The “hard sayings” of Jesus include not only those sayings that many find objectionable, but also those that are difficult to understand. Matthew 6:7-13, commonly called the “Lord’s Prayer,” is one of those sayings that has been misunderstood because it is assumed it should be memorized and repeated regularly in worship. Jesus did not necessarily intend that this instruction be memorized as a prayer, but rather it is to be used as an outline for prayer.

Here is what He said:

But when ye pray, use not vain repetitions, as the heathen do: for they think that they shall be heard for their much speaking. Be not ye therefore like unto them: for your Father knoweth what things ye have need of, before ye ask him. After this manner therefore pray ye: Our Father which art in heaven, Hallowed be thy name. Thy kingdom come. Thy will be done in earth, as it is in heaven. Give us this day our daily bread. And forgive us our debts, as we forgive our debtors. And lead us not into temptation, but deliver us from evil: For thine is the kingdom, and the power, and the glory, for ever. Amen (Matt. 6:7-13).

In this outline Jesus taught that prayer should begin by praising and thanking God for His kindness and beneficence, and for all the blessings, gratuities, and graces He has given us. We begin prayer, then, by showing our appreciation and thankfulness for a loving Creator who gives us all we possess. Next, we pray that His kingdom-the Kingdom of God-will soon be established on this earth. Its purpose is to bring world peace and righteousness, so that all the evil and bloodshed so rampant today will come to an end. Then we pray that His will be done among the nations and the peoples of this earth, as well as in our own lives. We cannot change the behavior of others, but we can, with God’s help, change our own behavior that so often gets in the way of God’s righteousness. When Christ returns, God will change the way this world is, but we must continually pray that God will help us to fulfill His will in our personal lives now. We next ask God for the physical, as well as the spiritual, necessities of life. Then we ask God to forgive our sins and shortcomings and to make us willing to forgive those who do us wrong. We ask God to deliver us from harmful and oppressive temptations-thoughts and actions that cause us to sin and disobey God’s commandments. We ask God to deliver us from the evil influence and power of Satan. And we close by extolling and praising God for all His goodness-our acknowledgement that we are completely dependent upon Him.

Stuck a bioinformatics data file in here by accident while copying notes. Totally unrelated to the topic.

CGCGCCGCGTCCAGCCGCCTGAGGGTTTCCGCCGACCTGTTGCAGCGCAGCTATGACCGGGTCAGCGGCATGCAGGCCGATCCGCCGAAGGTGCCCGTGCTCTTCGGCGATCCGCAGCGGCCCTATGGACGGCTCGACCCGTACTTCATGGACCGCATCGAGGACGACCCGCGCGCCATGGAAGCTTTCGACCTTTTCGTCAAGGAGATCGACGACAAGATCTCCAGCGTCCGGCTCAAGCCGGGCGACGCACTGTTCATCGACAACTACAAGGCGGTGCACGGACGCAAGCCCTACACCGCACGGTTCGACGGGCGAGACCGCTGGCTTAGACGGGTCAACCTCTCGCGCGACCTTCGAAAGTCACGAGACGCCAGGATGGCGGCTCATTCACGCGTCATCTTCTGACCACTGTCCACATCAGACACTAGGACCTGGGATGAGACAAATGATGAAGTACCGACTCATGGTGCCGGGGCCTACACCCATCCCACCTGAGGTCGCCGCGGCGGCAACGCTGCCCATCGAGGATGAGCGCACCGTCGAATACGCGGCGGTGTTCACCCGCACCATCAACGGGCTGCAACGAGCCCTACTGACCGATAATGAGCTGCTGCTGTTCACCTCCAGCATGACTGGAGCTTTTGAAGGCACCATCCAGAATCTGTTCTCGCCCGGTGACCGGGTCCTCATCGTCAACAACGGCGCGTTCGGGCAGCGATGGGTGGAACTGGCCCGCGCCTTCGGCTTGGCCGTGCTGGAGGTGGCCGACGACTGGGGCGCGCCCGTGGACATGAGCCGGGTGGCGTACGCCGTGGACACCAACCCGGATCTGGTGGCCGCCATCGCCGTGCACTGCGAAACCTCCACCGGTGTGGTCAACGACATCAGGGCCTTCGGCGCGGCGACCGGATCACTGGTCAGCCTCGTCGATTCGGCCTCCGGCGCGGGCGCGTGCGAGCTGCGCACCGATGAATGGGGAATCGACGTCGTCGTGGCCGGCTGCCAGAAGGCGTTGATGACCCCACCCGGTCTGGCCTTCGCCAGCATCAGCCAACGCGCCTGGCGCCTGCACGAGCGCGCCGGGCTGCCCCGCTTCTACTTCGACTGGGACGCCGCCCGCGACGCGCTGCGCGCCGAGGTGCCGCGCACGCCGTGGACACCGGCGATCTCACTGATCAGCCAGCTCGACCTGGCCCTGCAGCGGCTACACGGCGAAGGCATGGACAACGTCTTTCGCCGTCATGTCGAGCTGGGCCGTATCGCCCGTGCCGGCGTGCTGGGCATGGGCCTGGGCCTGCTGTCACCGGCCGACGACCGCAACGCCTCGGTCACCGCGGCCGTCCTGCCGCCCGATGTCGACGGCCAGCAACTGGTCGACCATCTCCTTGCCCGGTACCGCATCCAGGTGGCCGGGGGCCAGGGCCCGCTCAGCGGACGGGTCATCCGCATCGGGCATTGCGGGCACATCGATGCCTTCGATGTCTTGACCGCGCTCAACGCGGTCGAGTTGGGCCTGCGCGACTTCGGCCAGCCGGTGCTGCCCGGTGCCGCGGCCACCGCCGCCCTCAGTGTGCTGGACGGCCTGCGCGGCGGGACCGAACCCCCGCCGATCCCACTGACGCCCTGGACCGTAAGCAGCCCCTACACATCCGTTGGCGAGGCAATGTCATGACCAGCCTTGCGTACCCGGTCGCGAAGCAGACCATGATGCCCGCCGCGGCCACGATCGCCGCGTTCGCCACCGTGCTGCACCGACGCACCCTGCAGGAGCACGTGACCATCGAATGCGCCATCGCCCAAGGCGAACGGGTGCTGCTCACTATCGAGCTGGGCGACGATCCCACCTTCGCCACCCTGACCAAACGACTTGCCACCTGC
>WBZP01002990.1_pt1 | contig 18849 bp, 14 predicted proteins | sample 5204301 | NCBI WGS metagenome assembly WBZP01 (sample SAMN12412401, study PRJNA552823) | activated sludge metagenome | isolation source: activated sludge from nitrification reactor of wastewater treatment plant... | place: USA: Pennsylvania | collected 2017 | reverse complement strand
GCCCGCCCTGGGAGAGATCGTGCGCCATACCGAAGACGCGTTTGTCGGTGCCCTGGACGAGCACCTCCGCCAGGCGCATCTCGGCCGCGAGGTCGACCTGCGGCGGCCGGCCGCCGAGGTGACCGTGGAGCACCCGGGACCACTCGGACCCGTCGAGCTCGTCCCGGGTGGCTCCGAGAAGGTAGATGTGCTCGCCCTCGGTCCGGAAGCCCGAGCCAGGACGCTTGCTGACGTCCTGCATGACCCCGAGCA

This outline was given to enable us to have a proper relationship with God. It was given to draw us closer to God. A close relationship with God cannot be accomplished by a mere vocal recitation of the Lord’s Prayer. Time must be spent on a daily basis making our petitions known to God. This outline is the perfect instruction on how this can be accomplished.

Since we cannot change the behavior of others, but can only change our own, let us take a closer look at the thing that hinders us so often-yielding to temptation. Jesus said to ask God to “lead us not into temptation.” God does not tempt any of us, or lead us into temptation (Jas. 1:13). A better translation would be “do not deliver us into temptation,” or “do not allow us to be led into temptation.” We are all required to go through the trials of life, but Christians are especially required to go through trials of faith. This is why the Apostle James wrote: “My brethren, count it all joy when ye fall into divers temptations; Knowing this, that the trying of your faith worketh patience. But let patience have her perfect work, that ye may be perfect and entire, wanting nothing” (Jas. 1:2-4). James adds: “Blessed is the man that endureth temptation: for when he is tried, he shall receive the crown of life, which the Lord hath promised to them that love him” (Jas. 1:12).